And of course, the statists who take such a position always seem to think they know what's best for everyone else. I marvel at their arrogance... .

    I'm sick to death of being targeted by endless new laws simply because some pinhead out there has done something foolish or dangerous. Hold them accountable - by all means.

    But until I specifically have done something to warrant it, leave me (and other innocents) out of your statist shackles!

    This is why I "threw it in the woods" and cancelled my RT subscription...

  12. #12
    Last week as I was driving down to my sister's for the holidays, I got caught in a major downpour/thunderstorm. Raining so hard you could barely see. Nice interstate highway. I slowed down, got in the right lane (I'm down to about 35 mph it was that bad). Almost got rearended by idiot who wasn't paying attention and yes, my lights were on. They were going too fast for conditions. I don't hesitate to go a little faster in good weather, but I drive for conditions too. I figured if I kept going, the storm and I would pass each other quicker. Luckily it had slowed to a drizzle by the time I reached the MS welcome station - I needed a pit stop!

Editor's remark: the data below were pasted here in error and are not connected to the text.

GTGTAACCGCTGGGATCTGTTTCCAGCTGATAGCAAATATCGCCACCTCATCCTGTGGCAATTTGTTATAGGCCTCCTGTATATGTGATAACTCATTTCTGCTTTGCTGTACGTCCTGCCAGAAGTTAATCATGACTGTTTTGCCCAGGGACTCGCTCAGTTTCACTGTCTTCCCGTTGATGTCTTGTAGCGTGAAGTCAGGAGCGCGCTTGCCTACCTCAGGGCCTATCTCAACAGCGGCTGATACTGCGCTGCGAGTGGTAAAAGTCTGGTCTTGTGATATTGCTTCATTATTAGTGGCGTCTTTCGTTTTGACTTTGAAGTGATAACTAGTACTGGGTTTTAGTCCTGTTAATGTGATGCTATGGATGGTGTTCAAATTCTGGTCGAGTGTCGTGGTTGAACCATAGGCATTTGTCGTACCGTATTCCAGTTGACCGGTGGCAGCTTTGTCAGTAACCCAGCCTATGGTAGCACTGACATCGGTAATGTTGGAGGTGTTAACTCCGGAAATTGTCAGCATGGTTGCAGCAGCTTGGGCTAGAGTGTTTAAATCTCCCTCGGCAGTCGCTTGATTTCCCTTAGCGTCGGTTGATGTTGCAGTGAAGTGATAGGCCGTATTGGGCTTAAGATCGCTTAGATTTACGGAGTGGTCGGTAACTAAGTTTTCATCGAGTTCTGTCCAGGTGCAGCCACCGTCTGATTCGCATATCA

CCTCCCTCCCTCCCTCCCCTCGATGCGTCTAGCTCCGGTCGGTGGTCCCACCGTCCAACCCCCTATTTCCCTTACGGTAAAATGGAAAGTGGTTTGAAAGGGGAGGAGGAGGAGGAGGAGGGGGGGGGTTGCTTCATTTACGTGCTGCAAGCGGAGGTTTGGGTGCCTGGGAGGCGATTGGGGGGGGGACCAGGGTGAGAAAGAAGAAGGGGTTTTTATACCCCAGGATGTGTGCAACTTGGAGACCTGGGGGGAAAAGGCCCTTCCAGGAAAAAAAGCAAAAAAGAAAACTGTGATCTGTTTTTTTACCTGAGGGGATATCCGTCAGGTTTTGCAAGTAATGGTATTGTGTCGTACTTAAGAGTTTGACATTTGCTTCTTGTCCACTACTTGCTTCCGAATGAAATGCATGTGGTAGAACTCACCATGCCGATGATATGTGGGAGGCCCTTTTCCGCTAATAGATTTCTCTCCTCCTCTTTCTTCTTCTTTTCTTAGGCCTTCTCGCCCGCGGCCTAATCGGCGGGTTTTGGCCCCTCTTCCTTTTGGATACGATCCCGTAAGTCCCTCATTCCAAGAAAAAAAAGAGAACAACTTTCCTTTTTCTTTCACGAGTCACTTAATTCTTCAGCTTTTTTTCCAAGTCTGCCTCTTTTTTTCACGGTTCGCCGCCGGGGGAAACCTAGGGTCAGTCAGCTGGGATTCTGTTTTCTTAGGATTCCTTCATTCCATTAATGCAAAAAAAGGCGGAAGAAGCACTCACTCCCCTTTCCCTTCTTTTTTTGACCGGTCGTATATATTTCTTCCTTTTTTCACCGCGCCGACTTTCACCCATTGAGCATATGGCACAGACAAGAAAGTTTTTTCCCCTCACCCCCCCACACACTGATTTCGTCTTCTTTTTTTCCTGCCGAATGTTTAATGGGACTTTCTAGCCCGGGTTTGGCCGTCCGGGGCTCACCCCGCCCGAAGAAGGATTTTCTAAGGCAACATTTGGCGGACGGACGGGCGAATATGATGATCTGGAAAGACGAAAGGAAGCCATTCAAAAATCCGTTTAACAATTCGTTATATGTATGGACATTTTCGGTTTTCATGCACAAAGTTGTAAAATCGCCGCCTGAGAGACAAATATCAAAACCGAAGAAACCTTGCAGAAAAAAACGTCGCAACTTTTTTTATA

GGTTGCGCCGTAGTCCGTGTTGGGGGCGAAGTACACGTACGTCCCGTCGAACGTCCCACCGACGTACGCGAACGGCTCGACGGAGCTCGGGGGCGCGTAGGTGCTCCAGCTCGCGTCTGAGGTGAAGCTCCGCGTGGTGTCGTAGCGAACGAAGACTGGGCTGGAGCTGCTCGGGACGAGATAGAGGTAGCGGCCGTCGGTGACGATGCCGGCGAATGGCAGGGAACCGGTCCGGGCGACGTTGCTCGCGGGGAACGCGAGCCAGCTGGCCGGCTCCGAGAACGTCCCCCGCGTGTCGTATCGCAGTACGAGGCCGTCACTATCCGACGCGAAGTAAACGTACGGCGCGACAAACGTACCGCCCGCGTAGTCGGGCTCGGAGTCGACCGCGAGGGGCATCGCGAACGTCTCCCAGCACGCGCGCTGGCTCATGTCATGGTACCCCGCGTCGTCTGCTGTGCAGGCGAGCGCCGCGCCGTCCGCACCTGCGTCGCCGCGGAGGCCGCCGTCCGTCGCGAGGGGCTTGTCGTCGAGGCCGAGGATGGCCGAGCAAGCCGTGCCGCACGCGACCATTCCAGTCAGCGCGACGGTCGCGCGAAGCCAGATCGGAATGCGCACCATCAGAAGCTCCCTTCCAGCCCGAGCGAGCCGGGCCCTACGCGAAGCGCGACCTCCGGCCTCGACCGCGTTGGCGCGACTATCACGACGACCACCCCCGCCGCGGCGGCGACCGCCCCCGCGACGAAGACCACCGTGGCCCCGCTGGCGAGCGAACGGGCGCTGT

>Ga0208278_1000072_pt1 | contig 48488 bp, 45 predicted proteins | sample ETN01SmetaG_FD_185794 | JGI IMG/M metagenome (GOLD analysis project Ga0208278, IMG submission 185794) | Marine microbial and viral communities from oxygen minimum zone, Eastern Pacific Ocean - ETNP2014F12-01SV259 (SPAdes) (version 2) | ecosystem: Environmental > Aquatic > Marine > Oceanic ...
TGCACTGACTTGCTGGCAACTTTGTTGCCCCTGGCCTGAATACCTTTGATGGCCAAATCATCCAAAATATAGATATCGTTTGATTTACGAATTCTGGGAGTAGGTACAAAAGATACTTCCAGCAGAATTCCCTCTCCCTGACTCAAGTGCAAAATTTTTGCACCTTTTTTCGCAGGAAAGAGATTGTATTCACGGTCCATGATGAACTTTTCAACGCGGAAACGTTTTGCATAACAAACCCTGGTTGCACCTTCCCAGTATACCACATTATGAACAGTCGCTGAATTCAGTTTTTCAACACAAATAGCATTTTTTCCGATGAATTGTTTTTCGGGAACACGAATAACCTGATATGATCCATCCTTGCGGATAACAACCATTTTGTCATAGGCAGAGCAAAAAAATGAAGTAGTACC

I'm going quackers!

  13. #13
    Vulture of The Western World Eric's Avatar
    Join Date
    Jul 2006
    Location
    The Land of The Edentulites
    Posts
    22,916
    Quote Originally Posted by Quackers View Post
    Last week as I was driving down to my sister's for the holidays, I got caught in a major downpour/thunderstorm. Raining so hard you could barely see. Nice interstate highway. I slowed down, got in the right lane (I'm down to about 35 mph it was that bad). Almost got rearended by idiot who wasn't paying attention and yes, my lights were on. They were going too fast for conditions. I don't hesitate to go a little faster in good weather, but I drive for conditions too. I figured if I kept going, the storm and I would pass each other quicker. Luckily it had slowed to a drizzle by the time I reached the MS welcome station - I needed a pit stop!